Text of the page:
A geometrid moth caterpillar guards the pupae of the Glyptapanteles wasp. Image: Wikimedia Commons

Like something out of a horror movie, parasitic Glyptapanteles wasp larvae survive by consuming their hosts from the inside out, then manipulating them into serving as bodyguards.

The process is grisly: first, the female wasp begins by injecting approximately 80 eggs into an unlucky caterpillar victim. The eggs develop inside the creature, going through several molts and discarding their exoskeletons inside the caterpillar’s ever-expanding body. The larvae feed off the insides of their host as they grow, devouring only the organs not required for immediate survival.

Once they are mature and ready to make their exit, the larvae release chemicals that paralyze the caterpillar, allowing them to slice through its skin using tiny, jagged jaws. Somehow, the caterpillar stays alive and intact as the larvae emerge all at once. Scientists hypothesize that they block up any exit holes with their final exoskeleton molt.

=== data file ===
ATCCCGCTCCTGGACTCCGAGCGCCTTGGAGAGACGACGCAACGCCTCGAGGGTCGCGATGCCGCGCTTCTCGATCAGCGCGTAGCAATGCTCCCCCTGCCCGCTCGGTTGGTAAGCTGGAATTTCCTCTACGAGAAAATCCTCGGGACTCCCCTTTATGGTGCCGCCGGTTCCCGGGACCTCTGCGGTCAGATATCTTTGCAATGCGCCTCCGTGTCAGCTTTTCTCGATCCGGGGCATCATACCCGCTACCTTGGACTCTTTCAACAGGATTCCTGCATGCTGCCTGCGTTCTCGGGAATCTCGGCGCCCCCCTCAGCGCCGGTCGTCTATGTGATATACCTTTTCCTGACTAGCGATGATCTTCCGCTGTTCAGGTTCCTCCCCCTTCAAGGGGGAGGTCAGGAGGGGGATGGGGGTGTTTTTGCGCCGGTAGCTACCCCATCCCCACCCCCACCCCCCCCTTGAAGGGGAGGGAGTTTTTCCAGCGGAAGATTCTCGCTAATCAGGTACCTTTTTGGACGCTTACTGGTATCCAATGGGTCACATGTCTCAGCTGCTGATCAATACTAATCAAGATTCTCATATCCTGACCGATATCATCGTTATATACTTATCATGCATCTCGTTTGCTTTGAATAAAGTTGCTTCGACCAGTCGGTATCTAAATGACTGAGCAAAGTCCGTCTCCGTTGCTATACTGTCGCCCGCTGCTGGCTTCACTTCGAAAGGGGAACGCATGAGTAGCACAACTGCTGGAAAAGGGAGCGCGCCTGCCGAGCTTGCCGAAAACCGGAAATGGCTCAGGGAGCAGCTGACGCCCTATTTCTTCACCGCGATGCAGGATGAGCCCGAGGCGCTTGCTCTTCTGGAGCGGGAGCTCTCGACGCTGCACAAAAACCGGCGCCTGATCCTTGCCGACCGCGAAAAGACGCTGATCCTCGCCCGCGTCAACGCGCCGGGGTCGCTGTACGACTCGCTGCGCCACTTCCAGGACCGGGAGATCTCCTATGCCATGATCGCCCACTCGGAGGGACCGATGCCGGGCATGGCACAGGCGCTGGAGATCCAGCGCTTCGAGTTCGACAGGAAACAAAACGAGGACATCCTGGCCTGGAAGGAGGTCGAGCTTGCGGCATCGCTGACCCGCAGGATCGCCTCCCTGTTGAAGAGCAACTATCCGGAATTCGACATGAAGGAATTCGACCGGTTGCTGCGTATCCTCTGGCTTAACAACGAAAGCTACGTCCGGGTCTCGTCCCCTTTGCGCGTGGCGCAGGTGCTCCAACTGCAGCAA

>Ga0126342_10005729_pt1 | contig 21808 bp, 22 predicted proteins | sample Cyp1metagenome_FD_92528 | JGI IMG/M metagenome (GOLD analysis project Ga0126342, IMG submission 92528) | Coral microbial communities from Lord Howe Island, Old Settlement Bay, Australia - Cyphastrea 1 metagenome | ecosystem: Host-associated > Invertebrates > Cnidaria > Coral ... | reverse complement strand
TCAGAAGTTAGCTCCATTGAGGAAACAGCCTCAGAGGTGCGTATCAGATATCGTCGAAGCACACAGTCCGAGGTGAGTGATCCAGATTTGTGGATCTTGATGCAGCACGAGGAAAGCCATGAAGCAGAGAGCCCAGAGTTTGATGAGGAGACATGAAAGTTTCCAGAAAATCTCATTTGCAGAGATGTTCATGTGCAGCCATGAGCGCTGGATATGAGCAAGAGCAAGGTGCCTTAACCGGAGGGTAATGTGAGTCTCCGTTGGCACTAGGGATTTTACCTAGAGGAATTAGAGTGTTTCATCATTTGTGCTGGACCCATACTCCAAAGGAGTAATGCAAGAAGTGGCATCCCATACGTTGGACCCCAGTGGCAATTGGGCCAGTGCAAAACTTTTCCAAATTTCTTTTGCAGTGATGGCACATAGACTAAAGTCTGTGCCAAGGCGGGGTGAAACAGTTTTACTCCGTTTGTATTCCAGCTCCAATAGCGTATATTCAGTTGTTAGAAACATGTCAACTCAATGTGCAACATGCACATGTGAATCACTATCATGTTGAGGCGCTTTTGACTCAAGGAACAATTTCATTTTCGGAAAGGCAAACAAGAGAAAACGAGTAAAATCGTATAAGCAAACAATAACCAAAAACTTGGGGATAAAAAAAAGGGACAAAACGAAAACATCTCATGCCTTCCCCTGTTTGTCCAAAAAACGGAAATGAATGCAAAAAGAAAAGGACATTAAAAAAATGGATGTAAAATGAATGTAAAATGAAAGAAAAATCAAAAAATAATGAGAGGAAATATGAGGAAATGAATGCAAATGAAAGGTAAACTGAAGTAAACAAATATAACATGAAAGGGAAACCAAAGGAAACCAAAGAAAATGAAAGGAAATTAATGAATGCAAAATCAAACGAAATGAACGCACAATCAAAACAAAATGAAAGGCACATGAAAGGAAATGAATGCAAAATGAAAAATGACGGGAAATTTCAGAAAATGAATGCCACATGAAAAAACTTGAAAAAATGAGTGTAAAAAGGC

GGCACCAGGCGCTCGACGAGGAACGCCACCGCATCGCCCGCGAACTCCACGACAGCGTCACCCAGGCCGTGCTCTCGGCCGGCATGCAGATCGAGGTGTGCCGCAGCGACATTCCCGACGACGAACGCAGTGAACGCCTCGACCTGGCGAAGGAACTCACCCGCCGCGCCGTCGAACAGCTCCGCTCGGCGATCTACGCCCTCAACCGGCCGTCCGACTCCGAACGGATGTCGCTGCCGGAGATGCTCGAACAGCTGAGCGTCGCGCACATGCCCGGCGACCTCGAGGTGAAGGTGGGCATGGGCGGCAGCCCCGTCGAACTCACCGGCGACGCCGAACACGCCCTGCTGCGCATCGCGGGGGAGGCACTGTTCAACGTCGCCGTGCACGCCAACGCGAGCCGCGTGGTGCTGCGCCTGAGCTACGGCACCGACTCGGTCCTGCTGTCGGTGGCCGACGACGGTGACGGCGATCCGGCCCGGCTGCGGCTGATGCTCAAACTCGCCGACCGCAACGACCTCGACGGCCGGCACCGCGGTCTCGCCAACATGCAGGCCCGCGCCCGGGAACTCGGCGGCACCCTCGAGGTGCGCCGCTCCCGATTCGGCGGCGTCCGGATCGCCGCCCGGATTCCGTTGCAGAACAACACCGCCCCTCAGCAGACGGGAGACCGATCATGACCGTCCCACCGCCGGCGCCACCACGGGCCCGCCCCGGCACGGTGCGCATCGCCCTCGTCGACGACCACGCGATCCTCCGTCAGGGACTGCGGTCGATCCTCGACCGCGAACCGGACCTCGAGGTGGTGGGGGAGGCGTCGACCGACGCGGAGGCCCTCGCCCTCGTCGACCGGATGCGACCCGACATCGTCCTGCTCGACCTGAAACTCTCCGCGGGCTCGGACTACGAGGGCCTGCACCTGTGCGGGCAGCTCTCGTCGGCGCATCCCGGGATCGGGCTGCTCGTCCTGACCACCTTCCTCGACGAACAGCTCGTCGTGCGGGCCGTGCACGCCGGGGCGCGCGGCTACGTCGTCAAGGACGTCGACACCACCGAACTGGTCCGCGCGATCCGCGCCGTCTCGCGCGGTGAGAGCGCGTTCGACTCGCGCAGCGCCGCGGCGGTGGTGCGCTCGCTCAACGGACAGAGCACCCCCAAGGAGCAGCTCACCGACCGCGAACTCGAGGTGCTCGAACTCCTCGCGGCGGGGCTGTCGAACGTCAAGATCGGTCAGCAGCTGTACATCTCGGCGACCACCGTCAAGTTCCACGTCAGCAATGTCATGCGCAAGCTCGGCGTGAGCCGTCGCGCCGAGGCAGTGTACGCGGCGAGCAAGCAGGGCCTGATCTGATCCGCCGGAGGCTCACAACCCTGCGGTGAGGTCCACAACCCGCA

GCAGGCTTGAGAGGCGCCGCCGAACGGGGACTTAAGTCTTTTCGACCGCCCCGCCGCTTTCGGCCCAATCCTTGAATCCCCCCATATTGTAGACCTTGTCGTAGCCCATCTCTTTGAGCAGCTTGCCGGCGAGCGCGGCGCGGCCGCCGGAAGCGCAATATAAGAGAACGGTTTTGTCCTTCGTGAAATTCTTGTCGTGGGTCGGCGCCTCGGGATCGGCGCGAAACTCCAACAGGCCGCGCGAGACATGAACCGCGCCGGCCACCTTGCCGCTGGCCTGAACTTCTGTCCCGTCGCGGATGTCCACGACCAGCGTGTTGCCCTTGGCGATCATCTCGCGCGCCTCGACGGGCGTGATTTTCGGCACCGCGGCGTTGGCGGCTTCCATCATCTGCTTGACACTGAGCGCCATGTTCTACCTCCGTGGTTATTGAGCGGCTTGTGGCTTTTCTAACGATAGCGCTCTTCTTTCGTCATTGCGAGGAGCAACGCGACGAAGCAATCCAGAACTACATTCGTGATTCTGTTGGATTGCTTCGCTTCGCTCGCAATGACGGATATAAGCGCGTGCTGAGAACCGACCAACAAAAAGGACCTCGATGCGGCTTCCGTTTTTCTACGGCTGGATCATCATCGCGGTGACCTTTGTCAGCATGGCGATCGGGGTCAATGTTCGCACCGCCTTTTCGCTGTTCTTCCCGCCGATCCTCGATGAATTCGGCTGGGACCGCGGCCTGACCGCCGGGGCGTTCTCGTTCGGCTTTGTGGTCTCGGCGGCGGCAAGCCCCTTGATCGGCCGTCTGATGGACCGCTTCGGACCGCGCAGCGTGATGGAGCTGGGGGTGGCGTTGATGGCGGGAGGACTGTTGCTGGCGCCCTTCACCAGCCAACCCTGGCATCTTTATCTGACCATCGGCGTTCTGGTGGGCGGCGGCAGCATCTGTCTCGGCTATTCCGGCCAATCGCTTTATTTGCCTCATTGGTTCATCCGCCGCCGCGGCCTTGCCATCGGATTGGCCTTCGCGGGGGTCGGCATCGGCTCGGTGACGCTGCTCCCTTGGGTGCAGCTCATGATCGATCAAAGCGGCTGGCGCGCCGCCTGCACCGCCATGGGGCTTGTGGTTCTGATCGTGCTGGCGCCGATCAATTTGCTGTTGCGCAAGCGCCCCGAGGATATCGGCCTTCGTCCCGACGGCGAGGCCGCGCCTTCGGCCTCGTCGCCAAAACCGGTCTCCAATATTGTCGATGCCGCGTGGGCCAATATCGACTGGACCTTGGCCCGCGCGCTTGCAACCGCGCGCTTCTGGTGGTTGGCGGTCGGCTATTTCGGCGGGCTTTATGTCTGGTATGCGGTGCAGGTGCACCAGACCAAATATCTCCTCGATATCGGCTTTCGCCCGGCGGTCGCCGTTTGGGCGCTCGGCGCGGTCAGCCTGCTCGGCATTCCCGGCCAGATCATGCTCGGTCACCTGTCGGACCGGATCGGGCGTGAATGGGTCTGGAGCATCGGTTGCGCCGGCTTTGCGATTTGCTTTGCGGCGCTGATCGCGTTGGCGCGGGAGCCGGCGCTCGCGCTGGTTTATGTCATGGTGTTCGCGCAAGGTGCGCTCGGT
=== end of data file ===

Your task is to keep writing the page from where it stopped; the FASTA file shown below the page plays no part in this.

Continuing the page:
All but two of the larvae will emerge — it’s thought that these individuals stay behind to manipulate the host.

After the freeloading larvae are out, they enter the pupae stage and begin building their cocoons. At this point, the caterpillar unknowingly steps in as a bodyguard, spinning what should be his own cocoon on top of the pupae for their protection. In a twist of irony, the pupae are at risk of being impregnated by other parasitic wasps during this stage.

When the brood is sufficiently secure, the caterpillar is seemingly mind-controlled to dutifully stand guard over them, battling would-be predators and forgoing all meals. Eventually, the caterpillar starves to death and the wasps emerge from their cocoons unharmed.

Ecologist Arne Janssen of the University Amsterdam has studied this unusual and horrific life cycle extensively. He and his colleagues were the first to reveal this bizarre ritual, which they say drastically improves the chances of larvae survival.

“Most parasitoids eat the host completely empty. The Glyptapanteles don’t do that,” he told Wired reporter Matt Simon. We don’t know exactly why, but one of the reasons may be that if you kill the host it cannot defend you afterwards.”

Looks like you can eat your caterpillar and have it too. Watch the process play out in excruciating detail below: